It's no surprise we in the FEARnet music catacombs tend to keep the focus on the darker shades of the sonic spectrum, 'cause that's basically how we roll. But does that mean that typically less macabre musical genres are just destined to be left out? Maybe. But even if that turns out to be true, we certainly haven't found a category of music yet that doesn't have a spooky side somewhere. You just have to know where to look...
Take Pop, for instance. It's a loose term, sure, but when most people hear it they think catchy, radio-friendly hooks, hit singles and MTV. The idea of an artist in this field specializing in darker sounds, sinister, moody lyrics and themes, or a disturbingly off-kilter stage image probably wouldn't enter the picture. So I took on the challenge of rounding up a trio of pop bands that play by a slightly different set of rules... just how we like it around here.
Canadian power-pop unit The Birthday Massacre crept into the dark recesses of my heart back in 2004 with Violet, introducing me to their refreshing blend of '80s synth twinkles and down-tuned slabs of industrial-era guitar, with perky singer Chibi's girlishly playful vocals perched on top like a candied cherry. Their lyrics were all about dark fairylands, haunted lovers and not-so-innocent children at play, and turned the gloomy ?goth? image on its ear with their get-on-your-feet, danceworthy melodies. There was a raw edge to them, a youthful and sincere imperfection that breathed new life into the usual bland MTV nonsense.
With their 2007 release Walking With Strangers, I sensed something had gone slightly astray. On a few of the more up-tempo tracks, their sound came across as overly polished, with Chibi's vocals too high, pure and clean. Maybe this was their intention all along, but to me it felt over-produced and less unique than I remember. Their familiar sound was still there ? guitars, synths and all ? but the production felt too studio-bound, less instinctive. Still, it was overall a strong collection of songs, with hooks aplenty and the same impishly playful energy.
Comprised mostly of remixes of select tracks from that album, the 9-track EP Looking Glass is basically a light snack between courses, something to entice the fans as the band embarks on their US tour with electro-punkers Mindless Self Indulgence. If Strangers was your cup of tea, then you'll be quite satisfied with this new dish of musical treats.
The title track is identical to the cut from the full album, and understandably it's one of the most single-worthy (although my personal favorite was ?Kill the Lights?)... it's full of big, bouncy down-tuned riffs and a fat bottom-end, plus the usual 80s-style crystal synth lead and sparkling arpeggios. As I mentioned before, Chibi's voice here seems to have lost some of its warm character, hammered through over-production into more typical pop-tart fare, which is a shame really. That warmth is still intact on other album tracks like the sublime ?Movie,? but it's missing from this one.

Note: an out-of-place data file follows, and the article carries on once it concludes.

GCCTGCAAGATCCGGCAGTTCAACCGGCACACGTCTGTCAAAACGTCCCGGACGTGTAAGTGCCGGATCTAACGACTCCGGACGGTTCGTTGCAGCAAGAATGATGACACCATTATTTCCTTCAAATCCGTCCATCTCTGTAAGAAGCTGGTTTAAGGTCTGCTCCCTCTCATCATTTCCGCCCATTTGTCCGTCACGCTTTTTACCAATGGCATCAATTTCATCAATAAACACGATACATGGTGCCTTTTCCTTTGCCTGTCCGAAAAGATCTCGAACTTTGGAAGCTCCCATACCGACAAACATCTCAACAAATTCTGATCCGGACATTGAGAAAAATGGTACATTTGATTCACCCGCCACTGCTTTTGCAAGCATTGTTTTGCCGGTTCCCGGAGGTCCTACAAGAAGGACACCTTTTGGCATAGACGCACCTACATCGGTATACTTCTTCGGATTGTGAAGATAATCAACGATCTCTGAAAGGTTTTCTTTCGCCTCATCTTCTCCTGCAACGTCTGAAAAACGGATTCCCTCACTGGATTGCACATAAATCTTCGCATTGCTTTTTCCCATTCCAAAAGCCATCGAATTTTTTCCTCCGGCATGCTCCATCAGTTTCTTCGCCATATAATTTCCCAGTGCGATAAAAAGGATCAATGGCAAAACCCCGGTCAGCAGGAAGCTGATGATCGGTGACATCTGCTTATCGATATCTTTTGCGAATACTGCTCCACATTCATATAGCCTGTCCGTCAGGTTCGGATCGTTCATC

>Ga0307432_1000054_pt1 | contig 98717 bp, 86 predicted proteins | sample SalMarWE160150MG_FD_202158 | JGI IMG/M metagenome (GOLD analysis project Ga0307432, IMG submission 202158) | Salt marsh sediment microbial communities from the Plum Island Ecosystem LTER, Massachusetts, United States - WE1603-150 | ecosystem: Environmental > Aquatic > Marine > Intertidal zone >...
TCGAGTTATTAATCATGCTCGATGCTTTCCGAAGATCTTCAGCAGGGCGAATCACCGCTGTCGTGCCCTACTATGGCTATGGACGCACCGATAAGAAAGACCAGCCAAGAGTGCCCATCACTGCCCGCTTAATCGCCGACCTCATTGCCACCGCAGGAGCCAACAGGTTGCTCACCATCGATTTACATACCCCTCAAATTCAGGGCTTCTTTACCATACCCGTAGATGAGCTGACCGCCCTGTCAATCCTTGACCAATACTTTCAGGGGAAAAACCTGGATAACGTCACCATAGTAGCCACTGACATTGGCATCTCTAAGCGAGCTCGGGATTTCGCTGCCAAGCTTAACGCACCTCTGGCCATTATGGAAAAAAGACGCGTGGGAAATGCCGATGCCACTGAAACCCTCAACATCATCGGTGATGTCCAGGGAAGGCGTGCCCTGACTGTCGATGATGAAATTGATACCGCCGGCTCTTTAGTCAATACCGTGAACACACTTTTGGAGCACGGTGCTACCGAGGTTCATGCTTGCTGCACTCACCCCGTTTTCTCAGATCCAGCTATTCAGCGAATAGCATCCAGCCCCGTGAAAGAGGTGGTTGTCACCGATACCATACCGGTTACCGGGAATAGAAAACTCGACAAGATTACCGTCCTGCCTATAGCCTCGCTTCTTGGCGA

Remixes of ?Falling Down,? ?Red Stars? and ?Weekend? bring more sequenced electronics and dance beats into the mix, which are surprisingly well-suited to the already dance-friendly vibe of these songs. Among these, the ?Space Lab? mix of ?Red Stars? is the standout ? a Sci-Fi ambiance of filtered, glitchy loops and eerie cosmic effects. The brief but potent ambient instrumental bridge ?Nowhere? takes me back to the mood-evoking passages interspersed through Violet, and the haunting instrumental version of ?Holiday? originally featured on the band's website.
Then there's a new cover of ?I Think We're Alone Now,? which is in my view an unfortunate choice. Although this title was originally recorded by Tommy James and the Shondells back in 1967, most of my generation probably remember cowering in horror as the tune was being cooed by mall-pop teen star Tiffany 20 years later (also playing relentlessly on MTV), and frankly that's all I could think of ? despite their attempt at recapturing the childlike innocence of the band's earlier cover of ?The Neverending Story,? which was actually kind of cute. Not so this time around... I'd always thought of TBM as more than just Hot Topic fashion-plate material, but this song certainly isn't going to help them shake that association.
Despite the inclusion of this track, Looking Glass is a fun entry in the band's catalog, offering some unique variations on their trademark sound, through which their appealing melodies shine through. But seriously, I'd skip right over that last song if I were you.
From here let's head Down Under and pay a visit to City, the new EP from Australia's wildly offbeat electro-dance outfit Snog. This release is built around a track from their 2007 album The Last Days of Rome... a song that, to my ears, seemed the most atypical in their catalog to date. At first I was a bit taken aback, given the years of bitingly satirical, socially provocative and sonically slamming works that came before it: City is... well, pretty.